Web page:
Saturday, December 30, 2017

348. Double negation of the market

In the preceding items of this blog I proposed that the market should not be abolished but reformed. That presupposes knowledge of what is good about it and what not, and how to separate the two. I discussed that more pragmatically in a book[i], but here I want to look at it more philosophically. For that, I employ the Hegelian notion of the ‘negation of a negation’.

In sum, what I want to say is this. The ideal of the market presented in traditional economics is that of ‘perfect competition’, and that is still the lore in economics, the pedestal of neo-liberal ideology. In Žižek/Lacan parlance, the ideal market is the master signifier that covers and hides the reality of markets. In fact, the actual working of markets is very different from the ideal, is in fact, in Hegelian parlance, its negation. The problem with the market is not that the idea is wrong but that it is never fully or even adequately realised.

So, here comes the negation of the negation: reject markets where they do not approach the ideal, try to reform them so that they do, and halt them when that cannot be done.

The irony of all this is another negation of a negation, as follows. The crux of markets is competition, as opposed to state planning, but in fact so-called competition takes the form of the avoidance of competition. There are many ways to do this, but here I do not have the space to elaborate. I will do that in future items in this blog. The upshot is that limits are needed to the market as it works in reality, to preserve competition, striving for markets as they should ideally work, in so far as possible, and this is the job of state competition authorities.

Now, the big twist that occurs in present capitalism is that states are sidetracked by multinationals threatening to move their business elsewhere, so that regulation is foiled and even reversed into favours for predation, as I indicated in preceding items in this blog.
But there is an even more fundamental problem of time. In the ideal, markets are driven by demand, by the needs of people. Supposedly, an assessment of future needs, such as preservation of nature, leads to present investment. In fact, consumers and shareholders give precedence to present consumption and wealth.

Consumers are not willing to pay extra for environmentally sound products and services, or to reduce their consumption. An increasing number of idealistic producers try to develop such products that can compete, but there are obstacles to this. Novelty at first is always expensive, due to imperfections that need time and application to iron out, and small scale due to lack of widespread use. And they run up against powerful established interests that protect themselves. That requires state intervention, which is politically not viable under neo-liberalism.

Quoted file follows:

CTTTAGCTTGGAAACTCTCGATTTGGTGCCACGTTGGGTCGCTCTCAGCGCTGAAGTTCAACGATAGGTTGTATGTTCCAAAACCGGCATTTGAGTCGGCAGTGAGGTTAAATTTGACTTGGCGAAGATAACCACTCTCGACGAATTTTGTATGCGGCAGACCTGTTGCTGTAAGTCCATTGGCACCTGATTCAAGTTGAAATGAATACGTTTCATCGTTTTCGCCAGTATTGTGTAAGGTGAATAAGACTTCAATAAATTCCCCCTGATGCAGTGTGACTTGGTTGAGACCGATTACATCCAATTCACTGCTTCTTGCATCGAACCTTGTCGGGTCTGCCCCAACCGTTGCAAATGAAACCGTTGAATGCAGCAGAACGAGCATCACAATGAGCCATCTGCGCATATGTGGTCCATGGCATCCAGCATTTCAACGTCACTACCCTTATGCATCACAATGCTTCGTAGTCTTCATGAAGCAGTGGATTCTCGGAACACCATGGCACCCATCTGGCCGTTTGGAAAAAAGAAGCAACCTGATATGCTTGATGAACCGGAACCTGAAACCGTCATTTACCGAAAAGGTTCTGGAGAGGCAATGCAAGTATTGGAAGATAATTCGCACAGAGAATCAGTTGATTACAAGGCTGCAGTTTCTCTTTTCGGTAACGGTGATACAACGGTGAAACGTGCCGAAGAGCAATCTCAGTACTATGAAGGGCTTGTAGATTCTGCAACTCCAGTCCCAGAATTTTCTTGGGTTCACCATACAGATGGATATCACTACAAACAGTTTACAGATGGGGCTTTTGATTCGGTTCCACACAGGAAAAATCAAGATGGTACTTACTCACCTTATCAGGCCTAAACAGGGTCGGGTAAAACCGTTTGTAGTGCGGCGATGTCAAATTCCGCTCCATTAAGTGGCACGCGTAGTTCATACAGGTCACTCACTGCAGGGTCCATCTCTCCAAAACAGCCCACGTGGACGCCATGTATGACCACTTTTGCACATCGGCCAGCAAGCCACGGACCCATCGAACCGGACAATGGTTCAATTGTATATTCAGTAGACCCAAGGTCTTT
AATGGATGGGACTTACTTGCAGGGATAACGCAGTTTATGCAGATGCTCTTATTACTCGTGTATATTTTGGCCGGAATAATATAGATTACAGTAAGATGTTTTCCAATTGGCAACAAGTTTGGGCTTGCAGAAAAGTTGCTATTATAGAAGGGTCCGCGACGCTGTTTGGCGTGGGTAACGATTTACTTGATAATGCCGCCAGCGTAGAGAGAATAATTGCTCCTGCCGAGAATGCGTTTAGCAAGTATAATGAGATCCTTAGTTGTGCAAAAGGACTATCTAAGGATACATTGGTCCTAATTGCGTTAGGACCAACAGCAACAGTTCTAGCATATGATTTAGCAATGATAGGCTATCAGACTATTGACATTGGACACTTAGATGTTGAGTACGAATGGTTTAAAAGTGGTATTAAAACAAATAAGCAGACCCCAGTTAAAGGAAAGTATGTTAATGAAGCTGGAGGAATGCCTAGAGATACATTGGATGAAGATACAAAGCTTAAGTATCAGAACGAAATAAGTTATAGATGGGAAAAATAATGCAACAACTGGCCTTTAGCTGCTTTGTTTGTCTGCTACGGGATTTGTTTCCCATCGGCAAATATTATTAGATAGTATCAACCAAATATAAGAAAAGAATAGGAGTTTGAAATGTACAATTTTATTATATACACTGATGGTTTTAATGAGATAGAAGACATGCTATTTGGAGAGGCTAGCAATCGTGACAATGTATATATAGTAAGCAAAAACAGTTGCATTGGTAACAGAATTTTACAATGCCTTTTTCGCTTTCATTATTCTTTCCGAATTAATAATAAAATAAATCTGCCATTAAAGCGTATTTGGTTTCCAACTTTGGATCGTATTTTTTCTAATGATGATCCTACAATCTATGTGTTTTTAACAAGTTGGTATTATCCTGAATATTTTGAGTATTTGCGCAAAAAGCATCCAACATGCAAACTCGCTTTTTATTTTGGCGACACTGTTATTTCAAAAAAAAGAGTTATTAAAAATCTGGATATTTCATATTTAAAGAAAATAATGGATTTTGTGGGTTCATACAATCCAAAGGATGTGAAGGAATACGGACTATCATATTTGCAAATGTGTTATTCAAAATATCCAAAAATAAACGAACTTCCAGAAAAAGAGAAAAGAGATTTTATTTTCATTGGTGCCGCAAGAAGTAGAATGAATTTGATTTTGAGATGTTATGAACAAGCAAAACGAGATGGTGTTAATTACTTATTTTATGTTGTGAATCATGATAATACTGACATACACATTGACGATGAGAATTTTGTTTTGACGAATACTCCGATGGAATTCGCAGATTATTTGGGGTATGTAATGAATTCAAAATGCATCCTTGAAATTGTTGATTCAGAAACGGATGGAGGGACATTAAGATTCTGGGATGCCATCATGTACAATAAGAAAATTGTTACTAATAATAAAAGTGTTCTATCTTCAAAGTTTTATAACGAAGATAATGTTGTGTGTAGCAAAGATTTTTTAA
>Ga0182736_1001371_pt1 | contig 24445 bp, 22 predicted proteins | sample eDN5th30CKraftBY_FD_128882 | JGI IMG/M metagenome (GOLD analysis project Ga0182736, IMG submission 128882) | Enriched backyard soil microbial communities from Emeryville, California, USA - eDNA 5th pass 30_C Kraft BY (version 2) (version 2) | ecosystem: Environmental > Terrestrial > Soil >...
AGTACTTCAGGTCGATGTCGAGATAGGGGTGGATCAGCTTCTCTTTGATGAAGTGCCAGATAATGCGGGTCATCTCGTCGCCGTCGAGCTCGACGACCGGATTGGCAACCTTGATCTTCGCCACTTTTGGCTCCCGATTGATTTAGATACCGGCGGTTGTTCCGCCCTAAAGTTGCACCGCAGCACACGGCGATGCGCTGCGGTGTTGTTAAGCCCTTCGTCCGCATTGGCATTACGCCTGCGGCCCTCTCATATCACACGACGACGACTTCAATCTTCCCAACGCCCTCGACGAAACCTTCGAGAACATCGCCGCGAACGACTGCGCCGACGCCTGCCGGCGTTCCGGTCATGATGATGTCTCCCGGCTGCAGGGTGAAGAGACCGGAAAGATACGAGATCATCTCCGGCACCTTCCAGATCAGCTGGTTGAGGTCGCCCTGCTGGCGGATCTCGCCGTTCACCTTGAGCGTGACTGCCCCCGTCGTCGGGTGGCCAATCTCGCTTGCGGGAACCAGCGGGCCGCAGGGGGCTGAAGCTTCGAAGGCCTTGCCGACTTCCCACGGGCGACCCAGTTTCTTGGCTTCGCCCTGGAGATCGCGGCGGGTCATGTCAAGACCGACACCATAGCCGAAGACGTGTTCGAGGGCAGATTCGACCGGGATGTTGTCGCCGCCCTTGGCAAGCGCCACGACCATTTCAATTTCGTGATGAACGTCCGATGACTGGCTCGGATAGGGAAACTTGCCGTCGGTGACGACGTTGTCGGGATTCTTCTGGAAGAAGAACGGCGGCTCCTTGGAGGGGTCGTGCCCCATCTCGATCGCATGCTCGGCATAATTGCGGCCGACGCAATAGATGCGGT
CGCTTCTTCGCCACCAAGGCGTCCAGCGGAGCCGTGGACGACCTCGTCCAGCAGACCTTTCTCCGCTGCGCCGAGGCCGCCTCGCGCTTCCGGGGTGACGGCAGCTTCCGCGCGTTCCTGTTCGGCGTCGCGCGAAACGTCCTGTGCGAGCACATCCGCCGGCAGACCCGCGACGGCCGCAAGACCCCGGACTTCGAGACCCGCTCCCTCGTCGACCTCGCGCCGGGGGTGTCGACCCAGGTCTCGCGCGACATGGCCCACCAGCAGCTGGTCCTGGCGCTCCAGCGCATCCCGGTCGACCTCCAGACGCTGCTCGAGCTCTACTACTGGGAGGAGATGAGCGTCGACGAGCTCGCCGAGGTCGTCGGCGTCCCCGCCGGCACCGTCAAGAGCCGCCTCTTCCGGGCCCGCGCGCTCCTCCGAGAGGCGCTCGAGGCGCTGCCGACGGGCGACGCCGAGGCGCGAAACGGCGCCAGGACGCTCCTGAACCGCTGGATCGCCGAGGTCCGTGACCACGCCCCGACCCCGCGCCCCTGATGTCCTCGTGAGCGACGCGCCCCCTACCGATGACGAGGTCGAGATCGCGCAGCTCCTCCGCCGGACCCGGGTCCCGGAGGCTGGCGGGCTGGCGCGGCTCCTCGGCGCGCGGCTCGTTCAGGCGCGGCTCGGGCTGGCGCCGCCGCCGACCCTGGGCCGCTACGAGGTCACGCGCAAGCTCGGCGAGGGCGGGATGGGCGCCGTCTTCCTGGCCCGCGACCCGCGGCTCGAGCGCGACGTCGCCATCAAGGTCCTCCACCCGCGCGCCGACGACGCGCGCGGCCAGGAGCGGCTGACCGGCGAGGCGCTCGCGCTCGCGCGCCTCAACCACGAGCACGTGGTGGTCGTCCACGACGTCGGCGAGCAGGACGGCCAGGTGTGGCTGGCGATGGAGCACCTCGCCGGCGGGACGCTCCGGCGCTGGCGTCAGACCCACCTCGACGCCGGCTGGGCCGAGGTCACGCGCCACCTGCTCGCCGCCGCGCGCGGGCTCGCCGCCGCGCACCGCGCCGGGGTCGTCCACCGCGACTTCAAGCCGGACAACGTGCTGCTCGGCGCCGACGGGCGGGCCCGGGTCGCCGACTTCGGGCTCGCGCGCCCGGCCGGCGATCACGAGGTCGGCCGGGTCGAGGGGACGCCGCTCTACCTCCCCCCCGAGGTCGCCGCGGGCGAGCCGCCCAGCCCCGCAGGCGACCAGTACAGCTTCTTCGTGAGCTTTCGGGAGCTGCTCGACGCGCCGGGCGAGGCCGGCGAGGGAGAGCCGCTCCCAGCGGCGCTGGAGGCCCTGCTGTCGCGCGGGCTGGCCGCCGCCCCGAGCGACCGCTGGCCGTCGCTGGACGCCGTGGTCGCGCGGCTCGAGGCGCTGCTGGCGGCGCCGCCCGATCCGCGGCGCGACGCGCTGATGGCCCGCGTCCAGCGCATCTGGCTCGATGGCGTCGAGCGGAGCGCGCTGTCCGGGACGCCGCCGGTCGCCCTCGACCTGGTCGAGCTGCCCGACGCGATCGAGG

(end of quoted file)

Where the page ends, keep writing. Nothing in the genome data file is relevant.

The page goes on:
When firms invest for the future, that takes money away from present profit, which shareholders do not accept. Private equity firms, or ‘hedge funds’ incur loans to buy firms and then act as locusts, grazing them bare, financing the loan from reducing investments for the future, in research and development, increasing present profits by cutting labour costs, and then cash in on the resulting rise of share value. This is done for the sake of ‘efficiency’, which here means the grasping of opportunities for present profit to the detriment of the future. Again, states see themselves as unable to change the global financial markets involved and renounce themselves to this reality.      
The utilitarian ethic of liberalism was collectivist, aiming for the greatest good for the largest number of people. The pursuit of private interest is taken to promote public interest. Present reality is a travesty of that, with the richest 1 % in the US owning almost half (47%) of national income, and in Europe more than a third (37%). The utilitarian ethic has fallen into a hedonistic, individualistic ideology of instant gratification and wealth. Adam Smith, the godfather of market economics, said that ‘moral sentiments’ should correct private interests when they do not serve the public interest. But that has been ‘lost in translation’, the translation of market ideology.

So, what to do now? First of all, continue the unmasking of the master signifier: show how markets really work, how the ideal market is a fata morgana in he heat of the capitalist desert.
Next, it is up to philosophers rather than economists. The economy is too important to be left to economists. That is why I turned from economics to philosophy. The utilitarian ethic underlying economics and liberalism has to be reformed or, as I argued in my book on markets, and in preceding items in this blog, replaced by a virtue ethic. This may sound utopian or revolutionary, but to put it more modestly: I am merely trying to make good on Adam Smith’s promise of moral virtues in the economy.

[i] Bart Nooteboom, 2014, How markets work and fail, and what to make of them, Cheltenham UK: Edward Elgar.

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